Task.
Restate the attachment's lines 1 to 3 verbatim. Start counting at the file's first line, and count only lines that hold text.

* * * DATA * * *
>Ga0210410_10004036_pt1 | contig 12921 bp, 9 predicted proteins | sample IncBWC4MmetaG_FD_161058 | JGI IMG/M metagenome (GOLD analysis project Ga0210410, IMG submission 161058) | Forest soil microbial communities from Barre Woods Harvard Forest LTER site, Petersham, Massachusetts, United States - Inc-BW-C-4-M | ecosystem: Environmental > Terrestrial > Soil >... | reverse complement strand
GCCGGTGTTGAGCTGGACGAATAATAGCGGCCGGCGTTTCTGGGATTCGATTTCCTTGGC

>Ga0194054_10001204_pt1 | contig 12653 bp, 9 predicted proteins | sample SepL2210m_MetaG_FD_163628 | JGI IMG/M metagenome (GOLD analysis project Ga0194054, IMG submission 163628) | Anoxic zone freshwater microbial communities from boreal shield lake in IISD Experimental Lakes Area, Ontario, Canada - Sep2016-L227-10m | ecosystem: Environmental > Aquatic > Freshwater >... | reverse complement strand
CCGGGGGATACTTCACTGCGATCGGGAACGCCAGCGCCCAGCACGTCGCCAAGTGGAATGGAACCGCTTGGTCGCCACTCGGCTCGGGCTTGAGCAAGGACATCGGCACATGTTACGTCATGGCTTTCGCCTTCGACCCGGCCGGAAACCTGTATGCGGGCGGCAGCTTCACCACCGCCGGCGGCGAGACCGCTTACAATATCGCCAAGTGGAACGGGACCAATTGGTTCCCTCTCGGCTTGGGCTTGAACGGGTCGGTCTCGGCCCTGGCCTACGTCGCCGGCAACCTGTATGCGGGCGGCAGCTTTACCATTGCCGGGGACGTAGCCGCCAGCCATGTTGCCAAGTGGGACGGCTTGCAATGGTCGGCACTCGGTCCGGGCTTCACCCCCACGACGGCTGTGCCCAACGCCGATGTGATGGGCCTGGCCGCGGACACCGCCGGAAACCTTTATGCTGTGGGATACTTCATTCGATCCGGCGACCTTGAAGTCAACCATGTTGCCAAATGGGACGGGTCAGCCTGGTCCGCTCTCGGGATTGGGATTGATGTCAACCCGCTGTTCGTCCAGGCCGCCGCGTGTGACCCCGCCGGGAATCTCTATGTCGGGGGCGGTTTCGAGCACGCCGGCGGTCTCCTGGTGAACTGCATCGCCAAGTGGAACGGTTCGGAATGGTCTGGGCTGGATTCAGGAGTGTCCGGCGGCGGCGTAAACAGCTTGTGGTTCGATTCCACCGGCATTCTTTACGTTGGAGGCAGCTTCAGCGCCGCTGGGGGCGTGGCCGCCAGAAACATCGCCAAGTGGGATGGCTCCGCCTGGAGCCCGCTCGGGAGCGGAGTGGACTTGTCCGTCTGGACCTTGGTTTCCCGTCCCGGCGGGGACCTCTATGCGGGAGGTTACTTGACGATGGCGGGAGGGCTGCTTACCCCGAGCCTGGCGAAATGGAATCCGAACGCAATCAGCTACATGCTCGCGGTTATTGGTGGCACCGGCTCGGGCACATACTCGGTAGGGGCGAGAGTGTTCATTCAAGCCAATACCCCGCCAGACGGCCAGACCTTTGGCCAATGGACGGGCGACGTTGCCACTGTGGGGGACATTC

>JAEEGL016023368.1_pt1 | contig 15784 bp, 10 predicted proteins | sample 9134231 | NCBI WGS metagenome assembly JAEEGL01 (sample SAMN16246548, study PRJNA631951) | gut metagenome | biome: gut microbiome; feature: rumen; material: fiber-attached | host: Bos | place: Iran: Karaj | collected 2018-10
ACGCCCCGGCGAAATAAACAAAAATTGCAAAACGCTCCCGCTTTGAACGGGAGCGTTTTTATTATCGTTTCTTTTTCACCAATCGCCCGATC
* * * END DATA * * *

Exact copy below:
>Ga0210410_10004036_pt1 | contig 12921 bp, 9 predicted proteins | sample IncBWC4MmetaG_FD_161058 | JGI IMG/M metagenome (GOLD analysis project Ga0210410, IMG submission 161058) | Forest soil microbial communities from Barre Woods Harvard Forest LTER site, Petersham, Massachusetts, United States - Inc-BW-C-4-M | ecosystem: Environmental > Terrestrial > Soil >... | reverse complement strand
GCCGGTGTTGAGCTGGACGAATAATAGCGGCCGGCGTTTCTGGGATTCGATTTCCTTGGC

>Ga0194054_10001204_pt1 | contig 12653 bp, 9 predicted proteins | sample SepL2210m_MetaG_FD_163628 | JGI IMG/M metagenome (GOLD analysis project Ga0194054, IMG submission 163628) | Anoxic zone freshwater microbial communities from boreal shield lake in IISD Experimental Lakes Area, Ontario, Canada - Sep2016-L227-10m | ecosystem: Environmental > Aquatic > Freshwater >... | reverse complement strand